Now way back in the day when there were only two slots for controllers in video games, no one minded. Most gamers only had one friend to begin with. Now the technology was there, it just wasn’t profitable until the late 90’s when video games became something everyone did. Then those lonely gamers became snobs and decried the new influx of casual gamers for ruining gaming as a hobby for hermits.
But even before the Dreamcast set the standard we now take for granted, where systems have four controller plugs, there were multiplayer games, but they were a bitch to use thanks to the multiplayer adapter. Gee, Sega revolutionizing gaming? Who have ever believed that? That’s a column in itself baby!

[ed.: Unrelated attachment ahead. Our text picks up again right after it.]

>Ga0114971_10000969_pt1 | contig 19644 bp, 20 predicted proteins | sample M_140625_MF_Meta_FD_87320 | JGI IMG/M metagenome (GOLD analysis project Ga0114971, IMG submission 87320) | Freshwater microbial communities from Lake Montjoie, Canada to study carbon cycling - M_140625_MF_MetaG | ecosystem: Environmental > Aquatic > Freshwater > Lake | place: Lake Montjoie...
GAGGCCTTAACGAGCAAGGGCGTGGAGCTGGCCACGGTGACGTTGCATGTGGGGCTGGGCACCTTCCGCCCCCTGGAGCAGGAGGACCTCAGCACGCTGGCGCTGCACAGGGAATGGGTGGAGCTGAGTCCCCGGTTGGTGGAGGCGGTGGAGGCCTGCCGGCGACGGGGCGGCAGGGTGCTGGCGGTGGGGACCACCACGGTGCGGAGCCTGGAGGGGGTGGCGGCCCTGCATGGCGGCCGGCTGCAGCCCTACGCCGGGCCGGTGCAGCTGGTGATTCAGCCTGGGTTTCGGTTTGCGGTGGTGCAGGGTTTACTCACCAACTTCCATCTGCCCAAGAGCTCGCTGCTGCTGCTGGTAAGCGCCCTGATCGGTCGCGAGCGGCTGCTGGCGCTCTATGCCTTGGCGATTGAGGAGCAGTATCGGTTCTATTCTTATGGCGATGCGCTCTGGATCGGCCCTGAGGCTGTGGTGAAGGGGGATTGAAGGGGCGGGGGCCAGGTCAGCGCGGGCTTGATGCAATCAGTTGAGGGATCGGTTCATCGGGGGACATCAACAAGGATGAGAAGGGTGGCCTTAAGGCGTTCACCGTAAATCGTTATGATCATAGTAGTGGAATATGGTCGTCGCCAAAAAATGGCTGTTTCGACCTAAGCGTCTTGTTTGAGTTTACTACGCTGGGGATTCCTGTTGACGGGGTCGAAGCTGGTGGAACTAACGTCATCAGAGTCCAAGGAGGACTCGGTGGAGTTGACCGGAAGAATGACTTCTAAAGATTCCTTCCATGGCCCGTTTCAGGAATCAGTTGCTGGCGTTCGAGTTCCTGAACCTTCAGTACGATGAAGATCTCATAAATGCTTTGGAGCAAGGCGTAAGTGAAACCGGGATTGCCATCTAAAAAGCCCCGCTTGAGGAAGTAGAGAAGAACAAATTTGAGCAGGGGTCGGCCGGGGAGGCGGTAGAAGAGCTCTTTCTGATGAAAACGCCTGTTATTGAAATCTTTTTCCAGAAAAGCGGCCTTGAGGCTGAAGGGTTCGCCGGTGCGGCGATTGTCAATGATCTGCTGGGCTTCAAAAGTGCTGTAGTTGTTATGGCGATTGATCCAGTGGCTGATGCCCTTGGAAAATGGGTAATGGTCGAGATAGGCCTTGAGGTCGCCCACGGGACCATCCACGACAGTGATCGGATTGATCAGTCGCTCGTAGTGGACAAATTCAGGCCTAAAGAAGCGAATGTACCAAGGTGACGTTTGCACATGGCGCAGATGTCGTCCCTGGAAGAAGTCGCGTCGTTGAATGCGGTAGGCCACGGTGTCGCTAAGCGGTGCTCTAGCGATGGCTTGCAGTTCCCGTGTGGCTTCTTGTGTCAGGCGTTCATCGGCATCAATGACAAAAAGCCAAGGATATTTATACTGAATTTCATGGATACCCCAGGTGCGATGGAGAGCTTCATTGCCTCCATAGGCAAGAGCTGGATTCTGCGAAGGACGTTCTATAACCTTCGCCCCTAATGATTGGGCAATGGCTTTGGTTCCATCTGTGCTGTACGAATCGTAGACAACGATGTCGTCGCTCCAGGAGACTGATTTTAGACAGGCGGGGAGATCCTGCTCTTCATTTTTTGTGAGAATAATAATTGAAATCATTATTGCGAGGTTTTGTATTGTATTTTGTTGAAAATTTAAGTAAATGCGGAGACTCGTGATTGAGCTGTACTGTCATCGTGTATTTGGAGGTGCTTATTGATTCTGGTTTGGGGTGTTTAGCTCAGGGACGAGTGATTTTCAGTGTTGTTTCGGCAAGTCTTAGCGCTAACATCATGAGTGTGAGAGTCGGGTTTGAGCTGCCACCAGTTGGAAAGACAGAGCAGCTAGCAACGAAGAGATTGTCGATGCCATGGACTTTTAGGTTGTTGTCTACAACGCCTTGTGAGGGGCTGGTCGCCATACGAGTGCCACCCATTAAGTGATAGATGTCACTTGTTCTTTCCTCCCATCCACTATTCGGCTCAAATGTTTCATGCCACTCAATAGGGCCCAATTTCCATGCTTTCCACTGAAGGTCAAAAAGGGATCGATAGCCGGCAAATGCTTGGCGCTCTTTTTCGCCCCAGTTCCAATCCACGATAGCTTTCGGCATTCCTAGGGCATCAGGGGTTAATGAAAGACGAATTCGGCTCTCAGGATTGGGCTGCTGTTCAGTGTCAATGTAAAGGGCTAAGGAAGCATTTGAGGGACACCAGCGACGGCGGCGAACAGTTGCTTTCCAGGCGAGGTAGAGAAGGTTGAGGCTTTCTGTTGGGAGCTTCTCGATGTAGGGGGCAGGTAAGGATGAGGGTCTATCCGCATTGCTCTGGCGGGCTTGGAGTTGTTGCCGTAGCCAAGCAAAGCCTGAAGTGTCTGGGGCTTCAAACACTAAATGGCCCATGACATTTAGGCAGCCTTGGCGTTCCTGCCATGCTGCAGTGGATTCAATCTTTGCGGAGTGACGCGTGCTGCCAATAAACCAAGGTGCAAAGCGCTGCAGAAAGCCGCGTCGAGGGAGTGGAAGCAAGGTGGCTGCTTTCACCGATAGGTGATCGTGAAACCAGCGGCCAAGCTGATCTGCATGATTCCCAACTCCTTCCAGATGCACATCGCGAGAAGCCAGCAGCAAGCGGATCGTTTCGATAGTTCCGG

System: Atari 2600
Yep, we’re going in Mr. Peabody’s wayback machine, to the days when Pong was impressive. Warlords. A four player game involving the use of the very archaic paddle controllers. Remember those? You plugged a set of two into one controller slot and another two in the second controller slot and BLAM! Instant four player game. Warlords was one of the most impressive games for the old Atari system. It was simple. Yet if you didn’t play it with at least one other person, it was a pretty boring game. With three of your friends, it was your first journey into massive video game profanity.
Warlords consisted of having each player defending a big blocky fortress with some nondescript thing you had to protect inside. Hey, it’s was the early 80’s. We were happy to have any video games. Remember, this is back when people were actually making porn games like “Beat em and Eat Em,” the fun oral sex game for the whole family.